Presentation on theme: "1 Risks Faced in Accountants Professional Liability Accounting Firms from a Risk Control Perspective April 18, 2007 Joseph Wolfe Assistant Vice President,"— Presentation transcript:
1 Risks Faced in Accountants Professional Liability Accounting Firms from a Risk Control Perspective April 18, 2007 Joseph Wolfe Assistant Vice President, Risk Control CNA Pro Commercial PROPERTY & CASUALTY LIFE & ANNUITIES GROUP BENEFITS REINSURANCE
3 Traditional CPA Firm vs. Consolidator Model Traditional CPA Firm –Tax and Accounting Services –Audit and Attest –Consulting Independence rules (ET Section 101, Code of Professional Conduct) –Restricts relationships with and services to audit/attest clients –Restricts direct/indirect ownership interests in related entities –Special rules for alternative practice structures Consolidator Model –Business Services Firm Renders tax, accounting, consulting services –CPA Firm Renders audit and attest services –Shared ownership and shared staff
4 Consolidator Model Aggressive growth to improve cross-sell opportunities and leverage resources Multiple offices, centralization of management/administration functions varies Absent strong management, oversight and quality control may suffer CPAs obligated to comply with AICPA Code of Professional Conduct regardless of “hat” they wear How are revenues tracked and reported? Claims asserted vs. both business services and CPA firm – multiple limits exposed
5 Mergers/Acquisitions Aggressive consolidation by regional CPA firms –Leveraging resources and branding –Developing geographic or industry specialization “footprint” –Rapid acquisition activity can heighten risk –Conflicts between “home office” and PIC of acquired firm –What’s the right mix of autonomy and independence? –Does firm has resources to effectively manage mergers/acquisitions? –Merger, acquisition, or asset purchase? What’s the plan if it doesn’t work?
6 Firm Size Differentiation Solo or small firm –Performs primarily tax and bookkeeping services –May be part time practice –Size of client and level of service restricted by resources Local firm –Client base usually localized –May be CPAs practicing as one firm but operating independently –Management and quality control resources limited
7 Firm Size Differentiation Large local firm –May have several offices; some may be storefronts only –Better resources but larger clients/exposures –How are branch offices managed? –Succession plan, plan to grow or be acquired, or no plan at all? Small regional firm –Need for principals to transition from client services to full time firm management –Strong centralized control essential to manage client acceptance/continuance and quality control –May attract former principals of national CPA firms; change in exposure –May target clients of super regional and national CPA firms –Written application provides only the “tip of the iceberg”
8 Firm Size Differentiation Super Regional firm –Established geographic presence in more than one state or section of U.S. –Exposure to international companies and publicly traded companies likely –Several hundred to several thousand employees –May compete directly with national CPA or consulting firms –Management styles and exposures vary widely –Complex risks: significant exposures, limits and premiums
9 Keeping Up with the Profession: Professional Standards AICPA PCAOB –Public Company Accounting Oversight Board FASB –Financial Accounting Standards Board GAO –Government Accountability Office (sets U.S. Government Auditing Standards: “Yellow Book”) OMB –Office of Management and Budget (issues Circular No. A-133: standards for audits of state and local governments, not for profit organizations)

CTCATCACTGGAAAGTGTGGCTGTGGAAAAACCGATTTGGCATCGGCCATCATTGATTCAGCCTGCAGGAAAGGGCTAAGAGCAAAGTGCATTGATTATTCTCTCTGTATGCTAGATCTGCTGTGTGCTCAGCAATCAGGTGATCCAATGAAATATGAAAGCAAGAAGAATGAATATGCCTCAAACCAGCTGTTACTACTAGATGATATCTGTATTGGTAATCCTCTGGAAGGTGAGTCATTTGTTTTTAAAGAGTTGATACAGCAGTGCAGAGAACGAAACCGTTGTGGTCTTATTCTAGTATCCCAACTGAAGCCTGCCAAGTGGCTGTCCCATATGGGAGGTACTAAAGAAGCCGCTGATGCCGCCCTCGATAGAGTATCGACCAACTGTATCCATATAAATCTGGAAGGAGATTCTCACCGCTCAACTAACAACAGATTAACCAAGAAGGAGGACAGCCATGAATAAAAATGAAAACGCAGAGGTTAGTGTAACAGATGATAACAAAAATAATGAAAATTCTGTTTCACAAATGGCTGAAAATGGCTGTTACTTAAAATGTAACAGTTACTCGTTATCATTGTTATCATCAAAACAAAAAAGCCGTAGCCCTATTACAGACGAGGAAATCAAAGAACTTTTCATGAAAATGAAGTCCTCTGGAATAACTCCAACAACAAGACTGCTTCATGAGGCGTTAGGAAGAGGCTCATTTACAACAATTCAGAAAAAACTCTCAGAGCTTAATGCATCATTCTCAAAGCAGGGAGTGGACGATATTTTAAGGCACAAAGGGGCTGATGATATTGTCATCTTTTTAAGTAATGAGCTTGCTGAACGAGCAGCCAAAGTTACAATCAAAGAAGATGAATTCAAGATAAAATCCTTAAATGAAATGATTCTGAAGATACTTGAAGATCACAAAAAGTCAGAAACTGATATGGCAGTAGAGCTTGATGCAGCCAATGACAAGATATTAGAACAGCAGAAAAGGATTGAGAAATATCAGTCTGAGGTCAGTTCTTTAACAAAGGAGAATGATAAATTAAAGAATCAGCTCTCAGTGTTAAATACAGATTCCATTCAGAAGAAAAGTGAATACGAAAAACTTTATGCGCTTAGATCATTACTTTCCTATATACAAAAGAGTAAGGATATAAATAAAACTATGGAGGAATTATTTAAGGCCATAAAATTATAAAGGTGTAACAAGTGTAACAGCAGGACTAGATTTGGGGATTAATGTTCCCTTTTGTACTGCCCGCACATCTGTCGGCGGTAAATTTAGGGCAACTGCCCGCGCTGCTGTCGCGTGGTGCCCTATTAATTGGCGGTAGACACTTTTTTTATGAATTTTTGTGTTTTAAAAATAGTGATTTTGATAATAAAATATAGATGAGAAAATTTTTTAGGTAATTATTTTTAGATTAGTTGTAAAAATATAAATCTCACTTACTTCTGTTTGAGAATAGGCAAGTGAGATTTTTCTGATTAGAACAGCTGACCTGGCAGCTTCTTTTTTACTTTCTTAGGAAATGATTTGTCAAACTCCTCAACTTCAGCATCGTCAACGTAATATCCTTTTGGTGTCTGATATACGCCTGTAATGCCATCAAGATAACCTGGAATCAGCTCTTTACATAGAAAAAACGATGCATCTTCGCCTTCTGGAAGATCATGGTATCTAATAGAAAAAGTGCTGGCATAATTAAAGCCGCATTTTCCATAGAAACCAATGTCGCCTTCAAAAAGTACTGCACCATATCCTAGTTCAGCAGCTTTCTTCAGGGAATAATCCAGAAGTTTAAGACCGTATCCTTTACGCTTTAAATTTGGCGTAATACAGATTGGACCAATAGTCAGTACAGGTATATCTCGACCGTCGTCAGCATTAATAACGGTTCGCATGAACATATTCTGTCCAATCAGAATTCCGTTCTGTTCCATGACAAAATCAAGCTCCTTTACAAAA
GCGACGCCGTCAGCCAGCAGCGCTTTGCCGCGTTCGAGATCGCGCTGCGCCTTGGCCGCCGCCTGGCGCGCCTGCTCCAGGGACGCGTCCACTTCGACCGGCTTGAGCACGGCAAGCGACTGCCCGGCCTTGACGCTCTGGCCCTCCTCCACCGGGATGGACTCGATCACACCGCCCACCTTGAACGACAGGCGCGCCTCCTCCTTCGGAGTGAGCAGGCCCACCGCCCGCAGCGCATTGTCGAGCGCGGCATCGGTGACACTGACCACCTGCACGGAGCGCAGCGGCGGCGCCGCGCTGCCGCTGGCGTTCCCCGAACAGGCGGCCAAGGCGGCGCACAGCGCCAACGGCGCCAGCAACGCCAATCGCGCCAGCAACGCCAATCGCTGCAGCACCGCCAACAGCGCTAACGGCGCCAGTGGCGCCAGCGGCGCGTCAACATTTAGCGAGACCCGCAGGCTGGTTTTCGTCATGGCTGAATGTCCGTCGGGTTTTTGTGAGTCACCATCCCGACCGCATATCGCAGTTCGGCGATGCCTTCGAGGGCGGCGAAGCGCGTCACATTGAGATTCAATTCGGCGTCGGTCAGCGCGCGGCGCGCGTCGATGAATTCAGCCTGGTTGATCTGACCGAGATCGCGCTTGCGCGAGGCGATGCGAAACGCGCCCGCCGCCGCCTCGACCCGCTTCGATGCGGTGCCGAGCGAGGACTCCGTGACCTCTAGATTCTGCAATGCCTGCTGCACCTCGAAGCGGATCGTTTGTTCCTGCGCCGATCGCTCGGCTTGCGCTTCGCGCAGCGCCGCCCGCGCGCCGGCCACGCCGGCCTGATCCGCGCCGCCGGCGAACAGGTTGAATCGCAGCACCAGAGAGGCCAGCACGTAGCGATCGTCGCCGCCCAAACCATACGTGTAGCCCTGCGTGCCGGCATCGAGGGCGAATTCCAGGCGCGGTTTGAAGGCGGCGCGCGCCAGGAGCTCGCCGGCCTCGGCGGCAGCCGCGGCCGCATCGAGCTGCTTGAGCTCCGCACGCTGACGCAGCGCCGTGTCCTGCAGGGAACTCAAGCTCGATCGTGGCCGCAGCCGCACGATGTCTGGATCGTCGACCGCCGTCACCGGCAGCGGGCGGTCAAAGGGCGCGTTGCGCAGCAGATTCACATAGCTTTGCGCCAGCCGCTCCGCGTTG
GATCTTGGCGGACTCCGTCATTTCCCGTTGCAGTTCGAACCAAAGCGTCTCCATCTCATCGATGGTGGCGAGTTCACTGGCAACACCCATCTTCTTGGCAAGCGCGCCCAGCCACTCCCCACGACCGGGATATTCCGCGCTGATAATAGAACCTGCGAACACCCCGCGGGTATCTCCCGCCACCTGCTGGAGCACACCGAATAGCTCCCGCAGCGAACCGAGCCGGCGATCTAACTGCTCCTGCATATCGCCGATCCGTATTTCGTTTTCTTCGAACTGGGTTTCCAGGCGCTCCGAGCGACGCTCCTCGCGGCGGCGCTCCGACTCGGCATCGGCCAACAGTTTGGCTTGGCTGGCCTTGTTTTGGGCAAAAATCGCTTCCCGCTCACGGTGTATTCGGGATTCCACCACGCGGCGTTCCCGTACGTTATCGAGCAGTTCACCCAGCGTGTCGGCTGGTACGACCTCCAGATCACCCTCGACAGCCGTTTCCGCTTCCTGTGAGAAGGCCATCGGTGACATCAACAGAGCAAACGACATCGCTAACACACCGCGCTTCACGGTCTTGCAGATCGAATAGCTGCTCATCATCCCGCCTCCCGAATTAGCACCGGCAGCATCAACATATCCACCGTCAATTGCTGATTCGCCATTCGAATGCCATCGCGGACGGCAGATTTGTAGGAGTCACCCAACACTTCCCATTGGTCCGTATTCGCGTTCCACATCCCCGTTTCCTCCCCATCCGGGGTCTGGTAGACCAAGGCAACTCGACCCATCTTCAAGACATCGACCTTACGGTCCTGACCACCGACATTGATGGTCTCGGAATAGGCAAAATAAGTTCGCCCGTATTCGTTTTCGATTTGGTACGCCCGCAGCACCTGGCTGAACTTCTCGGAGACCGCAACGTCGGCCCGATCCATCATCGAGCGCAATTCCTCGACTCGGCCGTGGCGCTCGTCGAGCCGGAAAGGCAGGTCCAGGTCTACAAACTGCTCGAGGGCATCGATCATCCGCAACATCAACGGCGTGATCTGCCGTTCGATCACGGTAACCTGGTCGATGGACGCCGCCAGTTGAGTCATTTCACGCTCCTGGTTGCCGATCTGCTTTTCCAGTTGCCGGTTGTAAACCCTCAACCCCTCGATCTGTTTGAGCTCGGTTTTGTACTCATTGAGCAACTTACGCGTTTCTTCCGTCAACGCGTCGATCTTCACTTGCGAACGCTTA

10 Keeping Up with the Profession: Other Standards Setting Bodies COSO –The Committee of Sponsoring Organizations of the Treadway Commission Not a standards setting body, but a voluntary private sector organization whose guidance is considered authoritative Formed in 1985 to study factors leading to fraudulent financial reporting Focuses on internal control processes; COSO framework used by internal control consultants in performing SOX 404 services U.S. Treasury Department –Regulates practice before the IRS: issues Circular No. 230 IRS –Internal Revenue Code State Departments of Revenue –Regulate state income, sales, use taxes
11 Keeping Up with the Profession: Licensing, Peer Review and Continuing Professional Education CPAs licensed by state boards of accountancy –Investigates ethics complaints (also AICPA Professional Ethics Division) –Cross border licensing issues problematic –Many CPAs practice in multiple states –Check licensing, disciplinary history via Internet
12 Keeping Up with the Profession: Licensing, Peer Review and Continuing Professional Education Peer review – Mandated for all AICPA members –Administered by AICPA, state CPA societies & state boards of accountancy Report Review (compilations only) Engagement Review (compilations and reviews only) System Review (includes audit practice) CPCAF Peer Review (for member firms; public co. audits) PCAOB inspection –Required for all firms auditing public companies
13 Keeping Up with the Profession: Licensing, Peer Review and Continuing Professional Education Continuing Professional Education –Generally 40 hours/yr. mandatory –Does firm track training? –Training related to practice specialization?
14 Keeping Up with the Profession: Summary CPA Profession is: –Dynamic –Affected by marketplace competition from both within and outside –Subject to changes in economic conditions and regulatory/legal climate CPAs in public practice subject to complex professional standards, laws and regulations –Intimate knowledge not needed for underwriting purposes, but general knowledge is essential CPAs practice in culture of consultation and are generally responsive to risk management guidance
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